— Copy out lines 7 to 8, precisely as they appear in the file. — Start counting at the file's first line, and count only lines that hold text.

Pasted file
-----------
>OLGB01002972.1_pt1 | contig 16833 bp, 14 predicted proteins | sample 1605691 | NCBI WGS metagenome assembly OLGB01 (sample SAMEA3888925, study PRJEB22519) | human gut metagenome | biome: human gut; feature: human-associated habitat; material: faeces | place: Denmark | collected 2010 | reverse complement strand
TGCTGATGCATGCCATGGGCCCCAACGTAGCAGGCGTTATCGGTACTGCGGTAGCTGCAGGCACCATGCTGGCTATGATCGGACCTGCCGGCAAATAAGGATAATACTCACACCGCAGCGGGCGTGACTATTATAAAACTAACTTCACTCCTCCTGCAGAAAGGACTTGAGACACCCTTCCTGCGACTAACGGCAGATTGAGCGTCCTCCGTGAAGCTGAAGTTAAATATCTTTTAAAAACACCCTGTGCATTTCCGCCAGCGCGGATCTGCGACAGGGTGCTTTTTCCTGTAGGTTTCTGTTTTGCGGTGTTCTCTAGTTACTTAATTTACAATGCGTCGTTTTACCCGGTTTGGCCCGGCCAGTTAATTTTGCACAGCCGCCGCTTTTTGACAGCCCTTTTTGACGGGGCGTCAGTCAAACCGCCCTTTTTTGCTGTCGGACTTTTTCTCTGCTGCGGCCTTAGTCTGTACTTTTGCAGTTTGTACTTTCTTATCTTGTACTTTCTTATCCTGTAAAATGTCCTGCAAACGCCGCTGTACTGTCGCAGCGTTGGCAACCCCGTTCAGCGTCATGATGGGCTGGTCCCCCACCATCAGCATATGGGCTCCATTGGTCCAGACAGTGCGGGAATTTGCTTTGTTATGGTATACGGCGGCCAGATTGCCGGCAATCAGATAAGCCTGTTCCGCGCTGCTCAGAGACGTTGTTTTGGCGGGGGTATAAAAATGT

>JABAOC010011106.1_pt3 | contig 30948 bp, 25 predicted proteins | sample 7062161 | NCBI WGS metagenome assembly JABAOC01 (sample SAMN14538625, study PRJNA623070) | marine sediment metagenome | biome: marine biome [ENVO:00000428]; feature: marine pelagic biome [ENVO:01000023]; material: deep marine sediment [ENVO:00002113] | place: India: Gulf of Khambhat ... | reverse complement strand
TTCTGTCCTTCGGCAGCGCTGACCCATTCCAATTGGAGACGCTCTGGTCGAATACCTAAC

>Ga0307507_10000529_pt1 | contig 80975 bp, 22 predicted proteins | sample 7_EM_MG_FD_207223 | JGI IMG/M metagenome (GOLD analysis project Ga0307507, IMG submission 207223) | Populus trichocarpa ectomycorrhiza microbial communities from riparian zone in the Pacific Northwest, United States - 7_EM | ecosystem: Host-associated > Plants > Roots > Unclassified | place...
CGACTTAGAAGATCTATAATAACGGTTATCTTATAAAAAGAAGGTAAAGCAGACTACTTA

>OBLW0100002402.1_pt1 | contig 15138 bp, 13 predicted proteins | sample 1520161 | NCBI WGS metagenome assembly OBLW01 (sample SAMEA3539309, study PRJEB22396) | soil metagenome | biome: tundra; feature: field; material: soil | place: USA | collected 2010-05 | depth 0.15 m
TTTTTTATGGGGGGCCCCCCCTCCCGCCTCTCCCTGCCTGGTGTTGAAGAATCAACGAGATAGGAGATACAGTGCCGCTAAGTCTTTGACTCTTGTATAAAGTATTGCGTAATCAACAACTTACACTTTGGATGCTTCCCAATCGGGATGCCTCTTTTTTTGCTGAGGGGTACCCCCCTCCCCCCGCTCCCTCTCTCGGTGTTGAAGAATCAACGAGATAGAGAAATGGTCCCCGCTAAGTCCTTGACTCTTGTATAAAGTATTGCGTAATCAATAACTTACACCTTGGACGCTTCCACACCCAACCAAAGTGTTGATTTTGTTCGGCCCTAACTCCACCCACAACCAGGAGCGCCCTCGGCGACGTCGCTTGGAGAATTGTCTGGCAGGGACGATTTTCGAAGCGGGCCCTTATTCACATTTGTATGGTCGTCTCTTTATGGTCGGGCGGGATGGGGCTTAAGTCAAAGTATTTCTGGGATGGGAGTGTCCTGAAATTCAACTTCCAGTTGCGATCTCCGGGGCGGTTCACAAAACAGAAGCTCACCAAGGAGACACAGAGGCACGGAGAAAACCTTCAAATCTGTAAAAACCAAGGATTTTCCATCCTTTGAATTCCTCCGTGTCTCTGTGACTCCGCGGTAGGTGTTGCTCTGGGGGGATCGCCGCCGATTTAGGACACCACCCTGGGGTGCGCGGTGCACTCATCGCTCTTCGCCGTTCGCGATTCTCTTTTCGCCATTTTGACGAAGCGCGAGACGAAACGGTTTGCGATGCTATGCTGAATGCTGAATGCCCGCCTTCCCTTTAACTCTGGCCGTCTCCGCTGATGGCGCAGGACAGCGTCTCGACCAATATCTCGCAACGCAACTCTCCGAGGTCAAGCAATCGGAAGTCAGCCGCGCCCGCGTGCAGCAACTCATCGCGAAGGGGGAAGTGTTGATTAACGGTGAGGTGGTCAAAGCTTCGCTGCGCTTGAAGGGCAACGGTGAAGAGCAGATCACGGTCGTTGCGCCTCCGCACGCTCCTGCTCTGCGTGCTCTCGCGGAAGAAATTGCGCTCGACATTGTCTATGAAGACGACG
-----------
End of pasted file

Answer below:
>OBLW0100002402.1_pt1 | contig 15138 bp, 13 predicted proteins | sample 1520161 | NCBI WGS metagenome assembly OBLW01 (sample SAMEA3539309, study PRJEB22396) | soil metagenome | biome: tundra; feature: field; material: soil | place: USA | collected 2010-05 | depth 0.15 m
TTTTTTATGGGGGGCCCCCCCTCCCGCCTCTCCCTGCCTGGTGTTGAAGAATCAACGAGATAGGAGATACAGTGCCGCTAAGTCTTTGACTCTTGTATAAAGTATTGCGTAATCAACAACTTACACTTTGGATGCTTCCCAATCGGGATGCCTCTTTTTTTGCTGAGGGGTACCCCCCTCCCCCCGCTCCCTCTCTCGGTGTTGAAGAATCAACGAGATAGAGAAATGGTCCCCGCTAAGTCCTTGACTCTTGTATAAAGTATTGCGTAATCAATAACTTACACCTTGGACGCTTCCACACCCAACCAAAGTGTTGATTTTGTTCGGCCCTAACTCCACCCACAACCAGGAGCGCCCTCGGCGACGTCGCTTGGAGAATTGTCTGGCAGGGACGATTTTCGAAGCGGGCCCTTATTCACATTTGTATGGTCGTCTCTTTATGGTCGGGCGGGATGGGGCTTAAGTCAAAGTATTTCTGGGATGGGAGTGTCCTGAAATTCAACTTCCAGTTGCGATCTCCGGGGCGGTTCACAAAACAGAAGCTCACCAAGGAGACACAGAGGCACGGAGAAAACCTTCAAATCTGTAAAAACCAAGGATTTTCCATCCTTTGAATTCCTCCGTGTCTCTGTGACTCCGCGGTAGGTGTTGCTCTGGGGGGATCGCCGCCGATTTAGGACACCACCCTGGGGTGCGCGGTGCACTCATCGCTCTTCGCCGTTCGCGATTCTCTTTTCGCCATTTTGACGAAGCGCGAGACGAAACGGTTTGCGATGCTATGCTGAATGCTGAATGCCCGCCTTCCCTTTAACTCTGGCCGTCTCCGCTGATGGCGCAGGACAGCGTCTCGACCAATATCTCGCAACGCAACTCTCCGAGGTCAAGCAATCGGAAGTCAGCCGCGCCCGCGTGCAGCAACTCATCGCGAAGGGGGAAGTGTTGATTAACGGTGAGGTGGTCAAAGCTTCGCTGCGCTTGAAGGGCAACGGTGAAGAGCAGATCACGGTCGTTGCGCCTCCGCACGCTCCTGCTCTGCGTGCTCTCGCGGAAGAAATTGCGCTCGACATTGTCTATGAAGACGACG